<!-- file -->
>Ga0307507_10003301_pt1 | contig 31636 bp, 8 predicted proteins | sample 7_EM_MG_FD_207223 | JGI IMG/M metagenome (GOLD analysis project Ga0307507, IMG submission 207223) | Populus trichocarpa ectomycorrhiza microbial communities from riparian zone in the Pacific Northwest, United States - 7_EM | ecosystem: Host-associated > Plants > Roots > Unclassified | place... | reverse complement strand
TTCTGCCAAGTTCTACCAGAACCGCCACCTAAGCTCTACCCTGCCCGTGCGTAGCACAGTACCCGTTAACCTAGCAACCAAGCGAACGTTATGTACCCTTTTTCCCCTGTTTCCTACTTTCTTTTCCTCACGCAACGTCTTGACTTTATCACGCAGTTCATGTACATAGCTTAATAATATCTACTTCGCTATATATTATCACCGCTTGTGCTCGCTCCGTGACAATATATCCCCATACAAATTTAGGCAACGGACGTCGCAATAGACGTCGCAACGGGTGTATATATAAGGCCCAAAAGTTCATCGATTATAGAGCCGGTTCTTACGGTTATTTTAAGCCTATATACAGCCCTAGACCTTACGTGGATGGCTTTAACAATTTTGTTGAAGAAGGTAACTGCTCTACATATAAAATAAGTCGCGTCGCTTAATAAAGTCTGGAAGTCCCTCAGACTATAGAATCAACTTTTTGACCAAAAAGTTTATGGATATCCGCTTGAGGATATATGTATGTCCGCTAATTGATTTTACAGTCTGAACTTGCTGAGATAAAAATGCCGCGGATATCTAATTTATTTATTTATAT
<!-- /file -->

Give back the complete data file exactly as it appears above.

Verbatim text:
>Ga0307507_10003301_pt1 | contig 31636 bp, 8 predicted proteins | sample 7_EM_MG_FD_207223 | JGI IMG/M metagenome (GOLD analysis project Ga0307507, IMG submission 207223) | Populus trichocarpa ectomycorrhiza microbial communities from riparian zone in the Pacific Northwest, United States - 7_EM | ecosystem: Host-associated > Plants > Roots > Unclassified | place... | reverse complement strand
TTCTGCCAAGTTCTACCAGAACCGCCACCTAAGCTCTACCCTGCCCGTGCGTAGCACAGTACCCGTTAACCTAGCAACCAAGCGAACGTTATGTACCCTTTTTCCCCTGTTTCCTACTTTCTTTTCCTCACGCAACGTCTTGACTTTATCACGCAGTTCATGTACATAGCTTAATAATATCTACTTCGCTATATATTATCACCGCTTGTGCTCGCTCCGTGACAATATATCCCCATACAAATTTAGGCAACGGACGTCGCAATAGACGTCGCAACGGGTGTATATATAAGGCCCAAAAGTTCATCGATTATAGAGCCGGTTCTTACGGTTATTTTAAGCCTATATACAGCCCTAGACCTTACGTGGATGGCTTTAACAATTTTGTTGAAGAAGGTAACTGCTCTACATATAAAATAAGTCGCGTCGCTTAATAAAGTCTGGAAGTCCCTCAGACTATAGAATCAACTTTTTGACCAAAAAGTTTATGGATATCCGCTTGAGGATATATGTATGTCCGCTAATTGATTTTACAGTCTGAACTTGCTGAGATAAAAATGCCGCGGATATCTAATTTATTTATTTATAT